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My understanding of the concept of возвратный глагол is simple:

  • учить себя (to teach oneself) → учиться (to learn)

  • готовить себя (to prepare oneself) → готовиться (to get prepared)

  • ложить себя (to lay oneself) → ложиться (to lie down)

  • возбуждать себя (to excite oneself) → возбуждаться (to get excited)

The logic is that the object of the action is the subject itself.

But there are some возвратные глаголы that I cannot explain in terms of this logic, and I would like to ask you about a couple of them. Maybe your explanations will help me understand some general things as well as some other verbs whose logic I do not understand.

The first verb is "охотиться" ("to hunt"). The hunter hunts animals, not himself. The object of the action is not the hunter. I am confused as to why this verb ends with "ся".

The second verb is "рыться" ("to rummage"), which is similar to "копаться." If we remove ся from them, we get "рыть" and "копать," and these verbs mean "to dig (something)." But the interpretation of "рыться" and "копаться" as "рыть/копать себя" ("to dig oneself") does not make sense to me. People can say "рыться в вещах" or "копаться в вещах," which is equivalent to saying "рыть вещи (чтобы найти что-то)." I do not see how the object of this action could be the person who digs.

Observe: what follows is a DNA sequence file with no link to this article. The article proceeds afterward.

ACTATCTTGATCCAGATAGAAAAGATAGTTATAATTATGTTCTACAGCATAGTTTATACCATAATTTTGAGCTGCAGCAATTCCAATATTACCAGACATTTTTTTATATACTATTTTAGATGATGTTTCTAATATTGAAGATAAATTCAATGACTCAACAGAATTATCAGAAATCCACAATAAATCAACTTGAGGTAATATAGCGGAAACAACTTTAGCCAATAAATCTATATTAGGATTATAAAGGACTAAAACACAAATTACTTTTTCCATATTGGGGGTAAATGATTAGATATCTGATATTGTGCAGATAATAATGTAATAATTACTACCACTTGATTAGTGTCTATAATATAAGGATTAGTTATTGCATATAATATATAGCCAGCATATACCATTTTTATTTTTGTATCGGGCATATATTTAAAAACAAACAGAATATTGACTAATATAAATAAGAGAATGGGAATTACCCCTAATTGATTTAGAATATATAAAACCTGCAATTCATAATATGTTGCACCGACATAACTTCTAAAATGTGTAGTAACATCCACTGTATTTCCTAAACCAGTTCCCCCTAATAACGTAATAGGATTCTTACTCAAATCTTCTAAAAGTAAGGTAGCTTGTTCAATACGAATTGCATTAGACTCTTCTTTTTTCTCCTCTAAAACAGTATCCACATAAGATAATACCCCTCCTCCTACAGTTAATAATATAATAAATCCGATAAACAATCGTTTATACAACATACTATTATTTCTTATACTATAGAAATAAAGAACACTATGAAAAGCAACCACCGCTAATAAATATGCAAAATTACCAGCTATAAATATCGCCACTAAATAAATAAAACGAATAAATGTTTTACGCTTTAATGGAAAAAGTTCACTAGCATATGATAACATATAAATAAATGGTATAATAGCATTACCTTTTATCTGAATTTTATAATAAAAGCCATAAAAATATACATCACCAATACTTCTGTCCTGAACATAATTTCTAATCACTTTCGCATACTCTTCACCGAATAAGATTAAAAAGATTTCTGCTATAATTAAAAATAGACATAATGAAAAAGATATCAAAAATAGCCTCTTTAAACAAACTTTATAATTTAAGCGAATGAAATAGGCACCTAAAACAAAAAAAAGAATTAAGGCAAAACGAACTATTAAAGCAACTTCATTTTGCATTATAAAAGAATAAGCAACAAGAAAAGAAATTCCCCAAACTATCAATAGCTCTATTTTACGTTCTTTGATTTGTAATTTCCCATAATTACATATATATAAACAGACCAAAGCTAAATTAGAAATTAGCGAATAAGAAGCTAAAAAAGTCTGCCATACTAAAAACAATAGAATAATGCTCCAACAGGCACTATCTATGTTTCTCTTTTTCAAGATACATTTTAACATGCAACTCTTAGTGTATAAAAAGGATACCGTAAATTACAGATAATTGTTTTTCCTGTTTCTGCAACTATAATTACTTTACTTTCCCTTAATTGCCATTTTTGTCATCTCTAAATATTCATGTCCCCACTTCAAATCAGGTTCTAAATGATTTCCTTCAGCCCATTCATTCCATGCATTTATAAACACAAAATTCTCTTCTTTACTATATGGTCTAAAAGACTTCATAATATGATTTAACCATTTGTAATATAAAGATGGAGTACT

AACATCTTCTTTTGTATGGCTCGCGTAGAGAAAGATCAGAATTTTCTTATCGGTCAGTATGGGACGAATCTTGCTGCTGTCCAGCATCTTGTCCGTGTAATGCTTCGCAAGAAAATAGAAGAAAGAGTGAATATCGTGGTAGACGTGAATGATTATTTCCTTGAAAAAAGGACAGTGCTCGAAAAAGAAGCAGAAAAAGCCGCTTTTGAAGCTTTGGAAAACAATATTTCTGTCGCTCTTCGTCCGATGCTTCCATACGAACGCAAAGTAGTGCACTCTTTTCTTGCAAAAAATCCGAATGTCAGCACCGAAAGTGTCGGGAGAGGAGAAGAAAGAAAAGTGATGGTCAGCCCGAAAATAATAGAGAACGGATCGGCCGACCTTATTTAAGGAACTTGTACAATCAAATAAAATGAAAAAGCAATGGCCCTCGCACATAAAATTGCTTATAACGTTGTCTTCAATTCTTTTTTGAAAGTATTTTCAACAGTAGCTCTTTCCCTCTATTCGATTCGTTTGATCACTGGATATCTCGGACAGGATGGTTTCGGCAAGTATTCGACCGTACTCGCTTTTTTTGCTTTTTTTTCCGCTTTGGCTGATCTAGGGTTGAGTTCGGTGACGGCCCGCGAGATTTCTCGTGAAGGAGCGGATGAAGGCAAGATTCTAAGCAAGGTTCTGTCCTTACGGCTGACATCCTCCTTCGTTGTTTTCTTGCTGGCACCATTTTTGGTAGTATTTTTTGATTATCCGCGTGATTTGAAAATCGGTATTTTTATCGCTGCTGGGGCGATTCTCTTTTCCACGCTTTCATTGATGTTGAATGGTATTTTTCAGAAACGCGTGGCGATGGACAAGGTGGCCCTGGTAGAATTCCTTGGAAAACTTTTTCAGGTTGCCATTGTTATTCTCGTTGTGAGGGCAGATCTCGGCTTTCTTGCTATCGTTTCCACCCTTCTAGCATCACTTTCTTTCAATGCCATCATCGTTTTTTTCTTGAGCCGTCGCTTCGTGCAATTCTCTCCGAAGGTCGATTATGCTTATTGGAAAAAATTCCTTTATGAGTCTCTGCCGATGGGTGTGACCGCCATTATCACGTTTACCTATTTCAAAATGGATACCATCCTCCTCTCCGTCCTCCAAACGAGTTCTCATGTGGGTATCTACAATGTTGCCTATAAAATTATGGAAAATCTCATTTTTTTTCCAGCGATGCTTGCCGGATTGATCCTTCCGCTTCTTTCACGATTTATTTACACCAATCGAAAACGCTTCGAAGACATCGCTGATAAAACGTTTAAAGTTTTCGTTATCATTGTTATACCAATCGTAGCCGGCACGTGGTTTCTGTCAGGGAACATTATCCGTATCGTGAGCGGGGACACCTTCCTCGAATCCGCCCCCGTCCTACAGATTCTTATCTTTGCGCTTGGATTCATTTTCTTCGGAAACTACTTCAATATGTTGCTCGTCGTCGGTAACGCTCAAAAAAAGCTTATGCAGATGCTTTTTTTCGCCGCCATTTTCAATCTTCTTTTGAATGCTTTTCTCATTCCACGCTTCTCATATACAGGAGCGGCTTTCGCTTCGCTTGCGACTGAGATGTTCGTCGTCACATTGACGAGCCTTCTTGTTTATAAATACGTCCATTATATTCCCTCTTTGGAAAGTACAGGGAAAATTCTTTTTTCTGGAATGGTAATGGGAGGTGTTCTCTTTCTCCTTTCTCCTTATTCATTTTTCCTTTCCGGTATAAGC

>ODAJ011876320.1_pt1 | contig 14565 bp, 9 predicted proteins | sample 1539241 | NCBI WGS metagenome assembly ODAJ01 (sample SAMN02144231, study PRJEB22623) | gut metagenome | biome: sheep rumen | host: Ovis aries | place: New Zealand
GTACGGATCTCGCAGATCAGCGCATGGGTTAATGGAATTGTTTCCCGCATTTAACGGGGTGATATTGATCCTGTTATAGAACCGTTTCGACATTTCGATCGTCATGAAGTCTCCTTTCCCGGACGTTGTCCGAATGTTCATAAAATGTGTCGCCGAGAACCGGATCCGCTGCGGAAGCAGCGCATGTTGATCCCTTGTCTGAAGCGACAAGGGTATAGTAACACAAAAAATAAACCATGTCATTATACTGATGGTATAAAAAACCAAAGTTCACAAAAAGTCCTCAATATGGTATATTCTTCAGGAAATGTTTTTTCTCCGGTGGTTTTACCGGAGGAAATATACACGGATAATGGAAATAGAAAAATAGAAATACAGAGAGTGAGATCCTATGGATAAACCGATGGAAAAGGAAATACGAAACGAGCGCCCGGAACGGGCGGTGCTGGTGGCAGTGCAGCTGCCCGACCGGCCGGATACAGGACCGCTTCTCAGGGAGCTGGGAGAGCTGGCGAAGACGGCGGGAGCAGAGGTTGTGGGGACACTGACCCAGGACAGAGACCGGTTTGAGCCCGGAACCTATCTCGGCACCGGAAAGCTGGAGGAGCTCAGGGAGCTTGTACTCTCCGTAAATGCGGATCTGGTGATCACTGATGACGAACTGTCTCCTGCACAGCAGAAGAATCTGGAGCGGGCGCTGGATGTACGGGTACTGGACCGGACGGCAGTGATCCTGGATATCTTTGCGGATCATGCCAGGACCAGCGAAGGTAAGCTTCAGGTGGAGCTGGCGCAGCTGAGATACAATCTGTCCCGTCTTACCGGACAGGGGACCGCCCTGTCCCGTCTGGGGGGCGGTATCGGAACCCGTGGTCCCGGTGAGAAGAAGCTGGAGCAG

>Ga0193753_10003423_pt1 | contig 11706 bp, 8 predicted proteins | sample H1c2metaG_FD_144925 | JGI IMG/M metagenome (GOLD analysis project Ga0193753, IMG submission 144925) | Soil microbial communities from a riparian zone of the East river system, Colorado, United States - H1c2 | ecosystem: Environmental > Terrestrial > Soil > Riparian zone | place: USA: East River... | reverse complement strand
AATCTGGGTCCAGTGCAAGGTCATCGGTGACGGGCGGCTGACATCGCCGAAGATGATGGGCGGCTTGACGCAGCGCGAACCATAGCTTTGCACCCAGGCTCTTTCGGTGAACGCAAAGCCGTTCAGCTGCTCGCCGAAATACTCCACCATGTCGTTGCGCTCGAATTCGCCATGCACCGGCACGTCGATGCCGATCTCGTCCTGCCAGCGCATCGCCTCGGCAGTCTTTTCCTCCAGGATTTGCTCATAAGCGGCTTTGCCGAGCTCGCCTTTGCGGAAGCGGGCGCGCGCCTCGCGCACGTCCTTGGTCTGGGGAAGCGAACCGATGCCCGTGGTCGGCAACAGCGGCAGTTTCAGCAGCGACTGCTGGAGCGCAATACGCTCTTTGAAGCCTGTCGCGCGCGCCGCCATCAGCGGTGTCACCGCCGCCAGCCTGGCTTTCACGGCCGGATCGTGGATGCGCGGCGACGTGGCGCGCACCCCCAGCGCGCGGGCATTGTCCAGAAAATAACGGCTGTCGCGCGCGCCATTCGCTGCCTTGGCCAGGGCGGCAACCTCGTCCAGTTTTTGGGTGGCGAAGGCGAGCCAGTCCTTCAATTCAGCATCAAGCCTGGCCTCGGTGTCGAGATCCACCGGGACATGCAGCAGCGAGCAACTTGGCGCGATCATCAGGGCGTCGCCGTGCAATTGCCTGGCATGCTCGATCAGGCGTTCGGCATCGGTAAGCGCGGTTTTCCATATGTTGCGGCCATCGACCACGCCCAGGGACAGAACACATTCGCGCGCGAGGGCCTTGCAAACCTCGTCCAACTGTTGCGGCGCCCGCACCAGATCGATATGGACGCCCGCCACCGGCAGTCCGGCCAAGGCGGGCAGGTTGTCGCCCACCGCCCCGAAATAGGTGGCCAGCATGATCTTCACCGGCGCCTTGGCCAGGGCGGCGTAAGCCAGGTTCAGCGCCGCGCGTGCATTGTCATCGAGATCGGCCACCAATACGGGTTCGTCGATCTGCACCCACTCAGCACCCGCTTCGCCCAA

My question is this: What is the logic of the presence of "ся" in "охотиться" and "рыться/копаться"?

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  • A useful article on the subject: rusgram.ru/…
    – Alex_ander
    Jun 26 '19 at 16:00
  • It may look better if instead of interpreting Verb-ся as to Verb oneself interpret it as to be Verb[ing]: to be learning, to be preparing, to be laying down(that's sound weird), for возбуждаться in English would be passive voice, so it's different; but for охотиться it would be to be hunting, etc.
    – user28434
    Jun 28 '19 at 8:58
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Your understanding of what it called reflexive verbs is understandably simplified since it's actually the usual way this grammar construct is explained. Here's a quote from wikipedia:

In grammar, a reflexive verb is, loosely, a verb whose direct object is the same as its subject, for example, "I wash myself". More generally, a reflexive verb has the same semantic agent and patient (typically represented syntactically by the subject and the direct object).

The keyword here is actually loosely. There are lot of examples when reflexiveness of the word cannot be quite that simply be put into this 'object = subject' bucket.

For instance - собака кусается or шиповник колется, it's not like a dog can bite itself. Well, it can, but this verb is reflexive because among other things, reflexive verbs are used for what, again, in Wikipedia, is referred to as "активно-безобъектное".

Обниматься, целоваться are obviously also not about object being the subject.

Смеркается is another example where reflexive verb exists however there's no subject (or object for that matter) at all.

In fact even in relatively close languages like Russian and Polish some verbs indicating exactly the same action can be reflexive in one language and in the second one they are just not.

I remember myself puzzled exactly like you when I've first time heard German "ich bedankte mich bei ihr" (я поблагодарил её) - this "mich" sounded completely unnatural to me!

So, just like quite often I'm telling you - unfortunately it's not always about any logic. At least, in that sense that there's no set of rules that one can learn to memorize all cases. Memorizing the cases themselves is a better option ;)